- Financial Times
India’s fantasy sports start-ups bat for glory during new cricket season
Online gaming sector has become investor darling despite strict national rules on sports betting
As Virat Kohli and AB de Villiers helped bat Royal Challengers Bangalore to victory in the Indian Premier League this week, the cricketers’ red kit bore the logo of an ambitious new sponsor: MPL, a gaming and fantasy-sports start-up backed by Sequoia Capital.
MPL, or Mobile Premier League, is among a crop of young companies flush with foreign cash that are looking to dominate India’s market for online games where real-money prizes are up for grabs.
India’s loosely regulated fantasy sports market has taken off in recent years despite a taboo against a pastime perceived as dangerously close to sports betting, which is largely prohibited.
Foreign venture capitalists, buoyed by the growth of fantasy sports in the US and elsewhere, have nonetheless poured funds into the sector in the hope that India’s fervent love of cricket will help turn it into the next frontier for online gaming.
VC investments into gaming start-ups, including fantasy sports, jumped from a minuscule $25m in 2015 to $337m so far this year, according to data provider Venture Intelligence.
Dream11, which has more than 75m users, this month raised $225m from US investment groups Tiger Global Management and TPG Capital and is now the main sponsor of the IPL, which started play last week after a six-months delay.
“The number of sponsors from the gaming industry [in the IPL] is quite crazy,” said Sai Srinivas, MPL chief executive. “It’s a bit like the ecommerce boom that happened in India a few years back.”
MPL, which counts India captain Mr Kohli as a brand ambassador, also raised $90m in fresh funds this month from groups including US-based SIG and RTP Global from Moscow.
Others such as My11Circle, MyTeam11 and 11Wickets are also competing for market share.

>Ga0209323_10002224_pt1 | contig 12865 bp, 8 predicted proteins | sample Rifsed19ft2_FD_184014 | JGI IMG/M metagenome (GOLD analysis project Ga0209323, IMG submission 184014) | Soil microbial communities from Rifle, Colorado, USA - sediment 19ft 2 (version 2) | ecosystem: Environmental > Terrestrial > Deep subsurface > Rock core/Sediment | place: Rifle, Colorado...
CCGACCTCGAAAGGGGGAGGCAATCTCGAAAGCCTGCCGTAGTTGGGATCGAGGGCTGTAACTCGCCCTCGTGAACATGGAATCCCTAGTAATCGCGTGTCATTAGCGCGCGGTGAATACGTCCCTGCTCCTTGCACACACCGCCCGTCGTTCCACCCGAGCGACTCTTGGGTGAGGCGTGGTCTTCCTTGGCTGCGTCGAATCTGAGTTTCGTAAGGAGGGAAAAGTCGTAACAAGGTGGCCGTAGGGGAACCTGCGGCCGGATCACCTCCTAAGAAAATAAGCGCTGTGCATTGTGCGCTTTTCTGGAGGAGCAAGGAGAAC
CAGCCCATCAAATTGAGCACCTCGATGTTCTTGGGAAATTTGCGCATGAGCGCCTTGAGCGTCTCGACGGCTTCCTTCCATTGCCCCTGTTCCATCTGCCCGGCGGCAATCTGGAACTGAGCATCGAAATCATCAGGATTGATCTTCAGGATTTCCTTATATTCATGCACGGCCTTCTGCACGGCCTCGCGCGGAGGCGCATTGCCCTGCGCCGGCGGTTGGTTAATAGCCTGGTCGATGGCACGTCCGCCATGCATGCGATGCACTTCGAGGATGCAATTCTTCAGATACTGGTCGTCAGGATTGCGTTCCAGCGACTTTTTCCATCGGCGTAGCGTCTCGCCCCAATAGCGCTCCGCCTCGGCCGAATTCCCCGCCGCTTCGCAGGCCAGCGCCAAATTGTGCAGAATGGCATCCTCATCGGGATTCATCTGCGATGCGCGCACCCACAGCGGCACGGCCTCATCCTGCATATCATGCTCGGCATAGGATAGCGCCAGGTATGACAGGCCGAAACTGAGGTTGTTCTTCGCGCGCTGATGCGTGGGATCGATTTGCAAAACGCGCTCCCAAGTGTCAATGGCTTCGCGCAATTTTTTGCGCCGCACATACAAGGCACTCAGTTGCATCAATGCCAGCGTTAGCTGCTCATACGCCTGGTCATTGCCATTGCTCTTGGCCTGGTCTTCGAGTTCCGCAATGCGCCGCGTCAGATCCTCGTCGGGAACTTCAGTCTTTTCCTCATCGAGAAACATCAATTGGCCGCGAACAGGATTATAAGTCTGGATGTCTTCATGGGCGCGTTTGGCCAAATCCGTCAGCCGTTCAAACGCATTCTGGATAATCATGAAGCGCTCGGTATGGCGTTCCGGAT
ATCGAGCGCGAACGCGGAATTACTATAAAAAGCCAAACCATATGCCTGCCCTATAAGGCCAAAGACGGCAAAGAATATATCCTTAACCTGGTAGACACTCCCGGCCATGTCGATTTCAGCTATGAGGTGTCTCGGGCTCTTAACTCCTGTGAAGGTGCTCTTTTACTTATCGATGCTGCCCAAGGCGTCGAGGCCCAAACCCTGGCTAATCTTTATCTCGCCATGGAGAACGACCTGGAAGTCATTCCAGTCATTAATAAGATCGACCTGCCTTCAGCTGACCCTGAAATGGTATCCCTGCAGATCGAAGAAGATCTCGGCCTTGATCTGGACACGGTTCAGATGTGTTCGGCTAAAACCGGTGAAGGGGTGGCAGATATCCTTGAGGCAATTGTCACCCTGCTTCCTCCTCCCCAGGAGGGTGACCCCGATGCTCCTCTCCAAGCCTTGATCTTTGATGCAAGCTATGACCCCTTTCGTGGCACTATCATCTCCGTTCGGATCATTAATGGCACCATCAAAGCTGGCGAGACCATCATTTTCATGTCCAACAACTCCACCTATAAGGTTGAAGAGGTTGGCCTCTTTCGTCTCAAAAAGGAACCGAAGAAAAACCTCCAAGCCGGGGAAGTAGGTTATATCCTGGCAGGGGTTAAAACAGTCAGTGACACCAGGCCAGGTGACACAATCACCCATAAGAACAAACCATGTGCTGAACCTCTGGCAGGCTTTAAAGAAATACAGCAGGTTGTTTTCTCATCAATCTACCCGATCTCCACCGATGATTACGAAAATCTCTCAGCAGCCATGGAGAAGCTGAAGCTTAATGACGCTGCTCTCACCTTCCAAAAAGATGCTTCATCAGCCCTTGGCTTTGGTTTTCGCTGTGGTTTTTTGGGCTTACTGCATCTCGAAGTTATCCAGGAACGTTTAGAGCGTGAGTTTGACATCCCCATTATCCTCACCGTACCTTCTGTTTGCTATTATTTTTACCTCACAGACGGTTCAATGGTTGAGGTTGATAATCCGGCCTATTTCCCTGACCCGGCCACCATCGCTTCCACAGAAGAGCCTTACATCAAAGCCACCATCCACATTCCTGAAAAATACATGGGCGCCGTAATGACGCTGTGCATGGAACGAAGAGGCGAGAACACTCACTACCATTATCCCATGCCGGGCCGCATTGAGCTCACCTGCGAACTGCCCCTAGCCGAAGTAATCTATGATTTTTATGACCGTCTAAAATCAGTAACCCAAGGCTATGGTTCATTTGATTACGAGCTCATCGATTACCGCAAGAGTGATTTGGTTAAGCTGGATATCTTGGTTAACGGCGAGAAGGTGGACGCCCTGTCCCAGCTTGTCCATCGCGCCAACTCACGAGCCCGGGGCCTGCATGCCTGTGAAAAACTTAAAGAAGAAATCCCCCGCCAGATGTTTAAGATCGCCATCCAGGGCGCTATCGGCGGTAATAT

While sports betting is severely restricted in most Indian states, fantasy sports operators were given an opening after a state high court judged in 2017 that they were running “games of skill”, making them distinct from gambling despite the offer of cash prizes. Promotions for the apps tout success stories from users who win sums as high as Rs10m ($150,000), a windfall in a country with annual per capita income of $2,000.
Yet the sector remains stuck in a regulatory grey area and is banned in a number of states including Telangana, home to tech hub Hyderabad. This uncertainty bubbled over a day before the IPL started last week when Google temporarily removed fintech group Paytm — a payments platform that is India’s answer to PayPal — from its Play Store for allegedly violating its gambling policies.
But Galina Chifina, a partner at RTP, said India’s lucrative potential outweighed qualms about the lack of regulatory certainty.
“Given the vote of confidence that we’re seeing from the global investment ecosystem . . . we think [the regulation] would somehow crystallise in a couple of coming years,” she said. “The risk-reward ratio in this case still makes a lot of sense.”
The fantasy sports market in India, already valued at $885m, is expected to grow more than 40 per cent this year according to New Delhi investment bank Maple Capital Advisors, mirroring a broader boom in gaming.
“About four or five years ago, we had 20 to 25 game development studios in India,” said Justin Shriram Keeling, general partner at New Delhi-based Lumikai, one of India's first gaming venture capital funds. “Fast forward to now and there are 350.”